Housing SupportHousing Services

The Housing Program provides housing assistance to consumers meeting criteria in Oakland County and Jackson/Hillsdale County with emphasis on those who are either homeless or at imminent risk of becoming homeless. Services are provided through a combination of federal, state and local programs. Funding sources include Housing and Urban Development (HUD), the Michigan State Housing Development Authority (MSHDA), the Oakland County Community Mental Health (OCCMH), the Jackson/Hillsdale County Community Mental Health provider LifeWays, and the Department of Community Mental Health (DCH).

TTI's primary Housing Program is located in the Troy branch. Housing services include outreach services, housing search and case management, counseling and acquisition, community-based training, tenant-landlord mediation, and transitional housing (Oakland County).

The housing specialists work directly with case managers, related supports and consumers to identify housing needs and find opportunities that meet those needs. The specialists educate case managers, related supports and consumers on various housing Resources in the community.

Some financial assistance may be available pending eligibility and availability; assistance might include security deposit, rental arreages, moving expenses, etc. TTI does operate housing subsidy programs though space is limited.

TTI also offers a Supportive Services for Veteran Families (SSVF) Program, thanks to a grant from the Department of Veteran Affairs (VA). The program serves homeless veteran families through outreach services, case management services, assistance in obtaining VA benefits, assistance obtaining and coordinating other public benefits provided by federal, state or local agencies, and temporary financial assistance. These supportive services help enhance the housing stability and independent living skills of low income veteran families meeting criteria.

TTI Housing Program staff sit on numerous work groups and committees in the community to ensure service coordination and continuing education.


TTI does enter data to the Michigan State Homeless Management Information System (MSHMIS). The MSHMIS was developed to meet a data collection requirement mandated by the United States Congress to the Department of Housing and Urban Development (HUD). Congress passed this requirement in order to get a more accurate count of individuals and families who are homeless and to identify the need for and use of different services by those individuals and families. TTI is working to assist the State of Michigan in meeting the goal set by Congress by collecting statistical information on those who use our services and reporting that information to a central data collection system (MSHMIS).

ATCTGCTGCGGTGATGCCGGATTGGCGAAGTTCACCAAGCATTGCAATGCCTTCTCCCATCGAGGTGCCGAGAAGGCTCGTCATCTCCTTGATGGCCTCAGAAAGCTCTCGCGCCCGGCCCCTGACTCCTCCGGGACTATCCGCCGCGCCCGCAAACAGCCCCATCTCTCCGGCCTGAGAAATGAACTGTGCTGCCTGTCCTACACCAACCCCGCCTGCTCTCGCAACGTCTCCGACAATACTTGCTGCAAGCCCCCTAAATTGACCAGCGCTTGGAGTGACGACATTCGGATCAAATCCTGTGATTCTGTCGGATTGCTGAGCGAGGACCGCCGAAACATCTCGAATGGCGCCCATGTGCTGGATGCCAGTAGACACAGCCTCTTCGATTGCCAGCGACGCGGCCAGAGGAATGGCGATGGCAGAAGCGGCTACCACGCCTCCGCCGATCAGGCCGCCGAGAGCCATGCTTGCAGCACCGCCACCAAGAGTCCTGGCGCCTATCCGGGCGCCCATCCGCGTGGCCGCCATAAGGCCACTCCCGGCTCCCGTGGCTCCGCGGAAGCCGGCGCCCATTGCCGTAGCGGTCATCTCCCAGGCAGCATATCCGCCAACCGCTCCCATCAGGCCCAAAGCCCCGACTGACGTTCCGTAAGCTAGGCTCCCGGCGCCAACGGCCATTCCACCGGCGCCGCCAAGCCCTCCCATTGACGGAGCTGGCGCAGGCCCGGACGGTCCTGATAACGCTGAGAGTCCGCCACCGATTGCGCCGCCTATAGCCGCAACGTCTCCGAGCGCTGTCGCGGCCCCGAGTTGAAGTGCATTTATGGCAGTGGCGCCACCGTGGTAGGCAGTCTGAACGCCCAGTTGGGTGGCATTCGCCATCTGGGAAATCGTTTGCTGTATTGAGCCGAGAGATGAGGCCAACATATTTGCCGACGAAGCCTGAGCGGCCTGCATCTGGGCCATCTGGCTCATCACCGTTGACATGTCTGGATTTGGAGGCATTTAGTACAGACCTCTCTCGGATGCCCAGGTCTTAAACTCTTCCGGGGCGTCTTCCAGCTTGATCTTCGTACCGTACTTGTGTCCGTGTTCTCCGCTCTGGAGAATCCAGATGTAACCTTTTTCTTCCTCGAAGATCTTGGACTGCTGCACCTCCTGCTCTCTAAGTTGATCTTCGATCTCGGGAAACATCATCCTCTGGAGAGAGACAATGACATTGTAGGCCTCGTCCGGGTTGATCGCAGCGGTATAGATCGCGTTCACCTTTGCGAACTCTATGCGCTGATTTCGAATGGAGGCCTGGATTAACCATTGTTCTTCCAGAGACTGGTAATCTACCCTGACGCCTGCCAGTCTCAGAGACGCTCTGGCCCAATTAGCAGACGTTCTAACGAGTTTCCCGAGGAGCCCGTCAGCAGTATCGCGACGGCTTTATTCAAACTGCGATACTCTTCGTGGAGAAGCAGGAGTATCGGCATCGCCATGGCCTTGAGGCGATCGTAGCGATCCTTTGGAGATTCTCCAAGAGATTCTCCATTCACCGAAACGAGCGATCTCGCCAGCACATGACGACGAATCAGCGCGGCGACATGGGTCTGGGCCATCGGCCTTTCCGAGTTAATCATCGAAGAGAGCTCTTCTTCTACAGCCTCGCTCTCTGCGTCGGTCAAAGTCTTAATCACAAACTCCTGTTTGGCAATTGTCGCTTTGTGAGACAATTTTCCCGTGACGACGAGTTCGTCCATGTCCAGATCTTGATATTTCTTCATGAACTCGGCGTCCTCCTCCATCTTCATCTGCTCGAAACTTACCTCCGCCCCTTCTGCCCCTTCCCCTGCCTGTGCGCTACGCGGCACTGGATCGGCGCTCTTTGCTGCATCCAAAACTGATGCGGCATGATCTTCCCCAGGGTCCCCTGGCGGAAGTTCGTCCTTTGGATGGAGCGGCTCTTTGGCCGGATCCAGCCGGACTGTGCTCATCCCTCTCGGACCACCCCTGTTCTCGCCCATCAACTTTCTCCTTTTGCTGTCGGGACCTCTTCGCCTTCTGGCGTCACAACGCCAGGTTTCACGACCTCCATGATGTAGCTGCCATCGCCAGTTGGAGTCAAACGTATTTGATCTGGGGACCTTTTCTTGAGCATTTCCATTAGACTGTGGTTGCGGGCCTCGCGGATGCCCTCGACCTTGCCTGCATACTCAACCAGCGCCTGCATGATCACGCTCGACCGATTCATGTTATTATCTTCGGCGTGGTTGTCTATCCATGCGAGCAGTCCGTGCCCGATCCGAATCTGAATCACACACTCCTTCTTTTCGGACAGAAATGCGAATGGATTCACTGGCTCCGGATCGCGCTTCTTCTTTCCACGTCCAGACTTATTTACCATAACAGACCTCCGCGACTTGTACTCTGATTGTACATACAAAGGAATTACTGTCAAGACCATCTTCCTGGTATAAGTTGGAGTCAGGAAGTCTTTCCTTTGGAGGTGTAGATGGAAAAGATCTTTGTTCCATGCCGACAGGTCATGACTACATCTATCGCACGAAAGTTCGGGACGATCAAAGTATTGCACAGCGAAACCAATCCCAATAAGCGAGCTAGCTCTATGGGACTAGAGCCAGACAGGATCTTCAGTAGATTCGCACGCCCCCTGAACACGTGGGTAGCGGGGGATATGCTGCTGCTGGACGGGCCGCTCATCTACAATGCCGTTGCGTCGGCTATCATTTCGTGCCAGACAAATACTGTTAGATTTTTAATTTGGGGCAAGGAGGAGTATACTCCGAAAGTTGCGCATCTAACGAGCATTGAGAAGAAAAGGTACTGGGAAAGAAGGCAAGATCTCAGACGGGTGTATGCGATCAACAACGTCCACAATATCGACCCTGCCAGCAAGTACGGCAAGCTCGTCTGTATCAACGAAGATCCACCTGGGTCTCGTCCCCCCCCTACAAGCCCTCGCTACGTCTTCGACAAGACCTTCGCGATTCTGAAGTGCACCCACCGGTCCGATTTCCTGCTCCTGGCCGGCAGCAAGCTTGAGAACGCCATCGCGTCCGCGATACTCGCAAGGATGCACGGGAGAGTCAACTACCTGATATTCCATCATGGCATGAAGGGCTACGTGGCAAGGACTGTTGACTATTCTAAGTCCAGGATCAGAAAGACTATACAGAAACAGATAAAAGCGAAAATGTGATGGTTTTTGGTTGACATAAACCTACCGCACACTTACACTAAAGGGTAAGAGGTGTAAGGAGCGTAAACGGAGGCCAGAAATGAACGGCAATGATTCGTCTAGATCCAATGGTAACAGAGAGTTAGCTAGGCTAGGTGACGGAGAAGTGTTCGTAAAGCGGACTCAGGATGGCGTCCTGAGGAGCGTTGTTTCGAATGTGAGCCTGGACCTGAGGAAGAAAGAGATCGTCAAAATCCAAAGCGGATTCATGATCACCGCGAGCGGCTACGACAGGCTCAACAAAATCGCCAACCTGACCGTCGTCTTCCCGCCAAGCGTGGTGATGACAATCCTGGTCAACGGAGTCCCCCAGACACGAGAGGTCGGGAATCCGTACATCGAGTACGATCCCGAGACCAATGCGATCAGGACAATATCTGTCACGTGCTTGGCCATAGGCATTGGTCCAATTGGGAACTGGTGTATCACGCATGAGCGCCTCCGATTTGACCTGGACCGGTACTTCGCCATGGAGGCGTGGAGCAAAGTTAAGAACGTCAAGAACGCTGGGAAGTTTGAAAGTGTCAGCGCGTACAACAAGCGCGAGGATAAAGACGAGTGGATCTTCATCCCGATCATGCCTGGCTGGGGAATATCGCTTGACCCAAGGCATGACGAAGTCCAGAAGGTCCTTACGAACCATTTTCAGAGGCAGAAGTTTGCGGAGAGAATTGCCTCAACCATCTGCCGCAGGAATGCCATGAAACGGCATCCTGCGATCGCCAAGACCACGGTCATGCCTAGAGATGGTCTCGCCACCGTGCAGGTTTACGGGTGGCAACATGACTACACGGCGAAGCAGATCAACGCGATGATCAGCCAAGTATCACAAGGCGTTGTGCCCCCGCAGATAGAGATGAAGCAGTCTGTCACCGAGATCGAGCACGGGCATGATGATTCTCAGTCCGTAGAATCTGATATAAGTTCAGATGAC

Information gathered is personal and private as TTI ensures data safety at all times. Those in a program requiring MSHMIS data collection do have the right to request their name be entered as “anonymous”; sharing between related agencies using MSHMIS may occur. No one will be denied eligible services if choosing not to share related information in MSHMIS. Please note, even if information is not shared with other agencies or actual personal information is not entered to MSHMIS, TTI must still report some data to the central data collection system due to federal and state programming requirements.


The Housing Program employs numerous staff who are SSI Outreach Access and Recovery (SOAR) trained. This national program helps to increase access to SSI/SSDI (Supplemental Security Income and Social Security Disability Insurance) for eligible adults who are homeless or at risk of homelessness and have a mental illness and/or co-occurring substance use disorder. Eligible SOAR candidates must be a current participant in a TTI housing program.

SOAR is a national program funded by the Substance Abuse and Mental Health Services Administration (SAMHSA) designed to increase access to SSI/SSDI (Supplemental Security Income and Social Security Disability Insurance) for eligible adults.

Statistics show that many adults who are homeless or at risk of homelessness encounter difficulty completing the SSI/SSDI application process. They often don’t have access to a phone or address, and may have trouble obtaining copies of records and identification. However, SAMHSA reported that under SOAR, disability determination approval rates rose from 37 percent to 60-95 percent on initial applications countrywide. This is due in part to the three-pronged approach of strategic planning, staff training and follow-up support provided by case managers and related TTI staff members.